You’ve been suffering with ongoing health problems for a while, and you’ve gradually been experiencing a decline in your condition. It’s increasingly difficult for you to keep working and you feel like it’s time to file for Social Security Disability Insurance (SSDI) benefits – but your doctor hasn’t said anything about it.
Stop waiting. Doctors rarely (if ever) tell someone that they need to file for disability because that’s not their job. Their job is to diagnose and treat your condition – and most doctors really aren’t familiar with the requirements for disability benefits in the first place. Contrary to popular belief, doctors can’t automatically “put you on disability,” no matter what your condition or what letters they write.
You don’t need permission, but you do need support
While you don’t necessarily need your doctor’s permission to apply for SSDI, you do need their medical documentation and support. Medical evidence is the backbone of your SSDI application. This includes your medical records, diagnostic test results, your treatment history and statements from your healthcare providers that substantiate your disability and its impact on your ability to function.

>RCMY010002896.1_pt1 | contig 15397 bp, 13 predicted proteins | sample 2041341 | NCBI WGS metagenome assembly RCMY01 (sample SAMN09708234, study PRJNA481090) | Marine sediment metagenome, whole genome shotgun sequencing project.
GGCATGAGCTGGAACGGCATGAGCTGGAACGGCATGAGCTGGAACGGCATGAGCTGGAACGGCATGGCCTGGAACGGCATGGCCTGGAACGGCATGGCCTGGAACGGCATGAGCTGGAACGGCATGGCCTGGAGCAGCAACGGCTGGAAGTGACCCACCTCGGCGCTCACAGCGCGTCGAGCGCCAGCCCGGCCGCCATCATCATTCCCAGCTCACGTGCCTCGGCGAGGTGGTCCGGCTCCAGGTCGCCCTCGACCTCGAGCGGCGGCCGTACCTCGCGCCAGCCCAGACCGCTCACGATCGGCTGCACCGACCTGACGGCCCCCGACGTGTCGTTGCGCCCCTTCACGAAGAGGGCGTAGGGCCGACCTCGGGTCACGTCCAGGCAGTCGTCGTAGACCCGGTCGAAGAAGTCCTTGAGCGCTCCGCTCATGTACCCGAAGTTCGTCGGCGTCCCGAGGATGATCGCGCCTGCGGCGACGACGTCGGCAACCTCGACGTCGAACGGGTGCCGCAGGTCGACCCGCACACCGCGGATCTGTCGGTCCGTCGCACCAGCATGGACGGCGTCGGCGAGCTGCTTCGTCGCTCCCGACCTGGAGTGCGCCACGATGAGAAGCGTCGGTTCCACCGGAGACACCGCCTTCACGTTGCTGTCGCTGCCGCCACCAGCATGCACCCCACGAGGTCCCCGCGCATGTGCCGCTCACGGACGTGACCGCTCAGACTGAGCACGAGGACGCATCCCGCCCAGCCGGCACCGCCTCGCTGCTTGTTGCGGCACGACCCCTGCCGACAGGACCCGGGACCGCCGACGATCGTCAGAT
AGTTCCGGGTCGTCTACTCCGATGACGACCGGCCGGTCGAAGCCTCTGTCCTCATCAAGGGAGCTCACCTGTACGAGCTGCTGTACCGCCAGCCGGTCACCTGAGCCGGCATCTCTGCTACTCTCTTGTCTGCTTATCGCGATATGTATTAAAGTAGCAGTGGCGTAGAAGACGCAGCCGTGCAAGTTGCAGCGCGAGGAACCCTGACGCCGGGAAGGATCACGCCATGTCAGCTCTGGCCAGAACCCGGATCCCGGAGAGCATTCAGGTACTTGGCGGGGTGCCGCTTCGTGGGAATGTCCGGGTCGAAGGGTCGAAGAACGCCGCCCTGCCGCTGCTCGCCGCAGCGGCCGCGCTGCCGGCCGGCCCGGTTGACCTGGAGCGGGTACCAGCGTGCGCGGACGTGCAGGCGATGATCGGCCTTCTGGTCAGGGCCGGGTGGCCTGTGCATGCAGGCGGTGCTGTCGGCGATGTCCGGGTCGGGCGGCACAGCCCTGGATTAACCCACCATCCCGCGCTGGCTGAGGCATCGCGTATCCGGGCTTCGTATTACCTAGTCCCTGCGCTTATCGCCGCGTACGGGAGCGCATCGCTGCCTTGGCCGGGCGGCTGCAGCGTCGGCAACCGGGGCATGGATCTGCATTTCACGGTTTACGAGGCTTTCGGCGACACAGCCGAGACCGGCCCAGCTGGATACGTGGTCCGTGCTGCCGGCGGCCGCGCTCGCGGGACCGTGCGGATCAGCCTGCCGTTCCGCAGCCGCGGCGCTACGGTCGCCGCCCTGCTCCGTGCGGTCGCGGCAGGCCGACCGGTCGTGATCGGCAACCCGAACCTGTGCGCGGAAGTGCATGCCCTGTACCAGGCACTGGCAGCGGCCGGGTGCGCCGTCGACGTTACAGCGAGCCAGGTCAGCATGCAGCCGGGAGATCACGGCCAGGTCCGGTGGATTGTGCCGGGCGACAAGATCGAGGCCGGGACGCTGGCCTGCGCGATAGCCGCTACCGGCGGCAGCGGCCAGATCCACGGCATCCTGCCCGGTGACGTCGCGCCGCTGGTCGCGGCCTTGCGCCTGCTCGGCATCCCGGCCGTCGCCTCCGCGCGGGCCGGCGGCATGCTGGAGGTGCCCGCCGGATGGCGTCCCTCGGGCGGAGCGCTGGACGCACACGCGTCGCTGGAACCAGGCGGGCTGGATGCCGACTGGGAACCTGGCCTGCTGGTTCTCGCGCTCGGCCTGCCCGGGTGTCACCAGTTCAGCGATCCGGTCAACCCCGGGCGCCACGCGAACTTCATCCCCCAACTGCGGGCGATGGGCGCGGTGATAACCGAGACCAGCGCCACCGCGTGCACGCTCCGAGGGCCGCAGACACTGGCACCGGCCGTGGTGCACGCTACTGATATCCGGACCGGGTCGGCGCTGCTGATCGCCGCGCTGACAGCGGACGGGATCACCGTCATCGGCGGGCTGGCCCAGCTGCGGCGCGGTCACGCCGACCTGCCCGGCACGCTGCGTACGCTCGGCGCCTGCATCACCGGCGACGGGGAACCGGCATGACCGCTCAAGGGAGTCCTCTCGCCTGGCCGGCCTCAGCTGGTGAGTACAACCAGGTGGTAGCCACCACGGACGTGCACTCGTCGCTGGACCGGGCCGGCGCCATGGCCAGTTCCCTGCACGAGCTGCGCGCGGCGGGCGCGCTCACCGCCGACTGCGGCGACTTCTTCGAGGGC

Your treating physician’s records and opinions, along with any consultative examinations, ultimately will have a big impact on the SSA’s decision on your claim. So, even though you don’t need your doctor’s explicit consent to file your claim, it does help to have a conversation and ask for their support.
How do you navigate this situation? You make an appointment with your primary care physician or the specialist who treats your most disabling condition (or both) solely for the purpose of discussing your intention to file for benefits. Briefly explain how your condition affects your ability to perform your job duties and ask them for their support. That can mean simply making certain that their office responds promptly to any of SSA’s requests for information.
The SSDI application process can be lengthy and complex, but patience and persistence can eventually lead to an approval. Seeking thoughtful legal assistance can also increase your chances of receiving the benefits you deserve.